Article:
Freemassonery building: The Brahmaputra lodge, Tezpur

A few buildings in Tezpur could be reckoned to have a tag of heritage.
Freemassonery building: The Brahmaputra lodge, Tezpur

 Ranjan Kumar Padmapati

(The writer can be reached at

 A few buildings in Tezpur could be reckoned to have a tag of heritage. Of those, the Brahmaputra lodge that stands opposite the present office of the Superintendent of Police immediately comes to mind. The building was passed by many times in school days, but I never bothered to give it a look or attach any importance until it was told to me that it was a heritage building by members of the famous Asomiya Club some time ago. The building was the office of Kilburn & Company for many years in the 1960s, and then it was the office of the Commissioner of North Assam Circle, now being used as a store for record-keeping and as an armed guard by the government. The old-fashioned building prompted me to pay a visit and take a few photographs. As it was under lock and key, interiors could not be seen. The foundation stone of the building is cemented to the backside wall of the building, and the plaque is clear and readable. The plaque details reveal that Free Masonry Lodge Brahmaputra was assigned a number 3419 E C, the foundation stone of which was laid by WOR. BROTHER C E P FORSYTH on December 28, 1920, and contain other details as well.

Freemasonry traces its origins to King Solomon’s time, but its actual origins are lost in antiquity. Its present form could be traced back to 1717 in England. It came to India with officers of the East India Company; first, it was established in Kolkata in 1729. Worldwide, there are five million members in 190 countries. In India, as of today, there are roughly twenty thousand members and 360 lodges at 142 locations. It was originally a guild of stonemasons engaged in building cathedrals, castles, and churches in mediaeval times, where the stonemasons held discussions of mutual problems. Later on, when the building activities came down, non-Masons were invited to join. But today, as stated by Prof. Margaret Jacob, a professor of history at the University of California, ‘freemasons are social and philanthropic organisations meant to make their members lead a more virtuous and socially oriented life’. The organization is secular in character and religious in nature, not following any particular religion. People of all faiths above the age of 18 who are capable of paying a membership subscription can be members. The motto is to “give” to freemasons rather than expect to “receive” anything for personal benefit. It teaches the importance of honour, integrity, reliability, and trustworthiness—no entry for women.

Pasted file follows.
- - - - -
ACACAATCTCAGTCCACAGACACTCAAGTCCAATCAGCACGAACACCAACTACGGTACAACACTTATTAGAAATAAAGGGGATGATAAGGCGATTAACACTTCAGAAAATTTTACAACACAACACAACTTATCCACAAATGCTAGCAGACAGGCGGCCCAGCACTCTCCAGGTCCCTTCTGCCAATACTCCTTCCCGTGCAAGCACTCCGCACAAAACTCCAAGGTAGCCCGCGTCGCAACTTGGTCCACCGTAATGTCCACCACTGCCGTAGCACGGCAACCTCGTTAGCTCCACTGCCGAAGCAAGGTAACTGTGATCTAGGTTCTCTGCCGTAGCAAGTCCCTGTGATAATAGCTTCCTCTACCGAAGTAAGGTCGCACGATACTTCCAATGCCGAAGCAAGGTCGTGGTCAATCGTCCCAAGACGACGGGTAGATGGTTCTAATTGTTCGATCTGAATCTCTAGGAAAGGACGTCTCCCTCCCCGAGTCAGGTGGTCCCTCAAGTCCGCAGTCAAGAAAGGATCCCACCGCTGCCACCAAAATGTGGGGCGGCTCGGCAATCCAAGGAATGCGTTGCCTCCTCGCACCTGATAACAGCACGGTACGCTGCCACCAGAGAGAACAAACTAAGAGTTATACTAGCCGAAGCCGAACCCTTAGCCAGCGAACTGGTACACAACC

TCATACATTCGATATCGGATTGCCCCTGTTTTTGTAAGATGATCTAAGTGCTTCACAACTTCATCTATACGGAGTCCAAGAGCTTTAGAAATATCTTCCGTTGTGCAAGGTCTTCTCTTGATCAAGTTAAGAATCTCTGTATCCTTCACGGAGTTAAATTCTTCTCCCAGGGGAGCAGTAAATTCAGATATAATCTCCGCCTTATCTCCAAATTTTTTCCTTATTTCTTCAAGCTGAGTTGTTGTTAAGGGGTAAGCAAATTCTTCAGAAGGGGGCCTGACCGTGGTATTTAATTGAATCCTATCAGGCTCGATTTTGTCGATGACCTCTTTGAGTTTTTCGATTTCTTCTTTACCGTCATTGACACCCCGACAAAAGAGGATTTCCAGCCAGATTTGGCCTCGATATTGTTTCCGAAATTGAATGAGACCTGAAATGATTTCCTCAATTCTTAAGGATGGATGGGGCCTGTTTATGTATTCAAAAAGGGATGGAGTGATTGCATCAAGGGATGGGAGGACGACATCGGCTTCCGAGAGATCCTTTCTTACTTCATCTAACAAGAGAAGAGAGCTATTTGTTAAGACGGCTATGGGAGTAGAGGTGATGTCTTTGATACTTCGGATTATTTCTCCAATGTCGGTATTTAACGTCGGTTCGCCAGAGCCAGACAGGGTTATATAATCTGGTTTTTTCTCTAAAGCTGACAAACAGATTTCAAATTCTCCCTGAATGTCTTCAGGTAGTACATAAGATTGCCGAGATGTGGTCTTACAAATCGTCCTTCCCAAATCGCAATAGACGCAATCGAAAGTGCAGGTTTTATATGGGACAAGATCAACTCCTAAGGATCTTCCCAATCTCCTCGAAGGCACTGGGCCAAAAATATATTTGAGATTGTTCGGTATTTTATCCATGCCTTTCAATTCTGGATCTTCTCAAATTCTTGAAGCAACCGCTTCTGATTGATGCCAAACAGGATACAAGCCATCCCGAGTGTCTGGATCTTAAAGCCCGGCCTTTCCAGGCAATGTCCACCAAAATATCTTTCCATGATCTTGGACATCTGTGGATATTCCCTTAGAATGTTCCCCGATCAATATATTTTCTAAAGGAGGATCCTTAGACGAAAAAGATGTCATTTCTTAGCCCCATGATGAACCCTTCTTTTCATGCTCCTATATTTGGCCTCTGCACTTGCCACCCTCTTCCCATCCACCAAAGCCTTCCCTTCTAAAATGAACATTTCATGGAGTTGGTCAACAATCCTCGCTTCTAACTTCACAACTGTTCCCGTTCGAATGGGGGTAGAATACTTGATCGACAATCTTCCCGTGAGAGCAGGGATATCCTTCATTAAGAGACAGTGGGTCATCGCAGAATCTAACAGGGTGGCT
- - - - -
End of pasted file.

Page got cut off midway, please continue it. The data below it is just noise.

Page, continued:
The building was converted into a chemistry laboratory, and classes in the departments of mathematics and chemistry were held at Darrang College in 1948, when the main building at Mission Chari Ali was damaged by a storm. It is a speculation that, as Kamala Prasad Agarwalla took much initiative in the process, in all probability he was a member of Freemasonry. It is interesting to note that some of the noted persons of India too were members of the freemasonry, like Swami Vivekananda, Motilal Nehru, Rabindranath Tagore, Dr. Rajendra Prasad, Fakkaruddin Aliahmed, et al. A medal could be traced pertaining to the Brahmaputra Lodge bearing number 3419 to the year 1937; I was tempted to attach it with the article. It was presented to “W. Bro. M. E. T. Burke with the esteem of the Brethren 1936–1937,” as inscribed in it. The enamel picture on the medal is undamaged and clearly shows a scene on the Brahmaputra with a paddled steamer in the foreground. It is hallmarked in London as 9-carat gold.  The emblem of freemasonry consists of a set square and a compass with the letter G in capital letters in the middle. The explanation is that both compass and square are tools of the architects, and G stands for God, the great architect of the universe, or means geometry. It is not Christianity.

One piece of literature on secrecy describes it as meant to teach them the meaning of keeping confidential what others tell them so that others can ‘open up’ without fear. Though they are tagged as a secret society, which is inaccurate, The members wear rings, lapel pins, and tie clasps with Masonic emblems like the square and compass that logically recall their symbolic roots in stonemasonry. As non-members are not allowed to go inside, mystery surrounds—in fact, these are like the meetings of the ordinary business of running an organisation, reading minutes, paying bills, etc. The most ceremonial occasions are the conferring of Masonic degrees on candidates, which, though not secret, are not widely discussed either. The discrete walls and hallowed halls are preserved with memorabilia from the past; the walls are decked with portraits of richly garbed freemasons. Many Freemasons are still active in India, even now, and a heritage tag is assigned. The Brahmaputra Lodge, which represents the stone-masonry architecture of the past, is in a state of sheer neglect by the government. The building deserves attention for all concerns and should be suitably converted into a literary museum, keeping the priceless articles of the noted literature of Tezpur, like Padmanath Gohai Baruah, Dandinath Kalita, Chandranath Sarma, Mahadev Sarma, et al.

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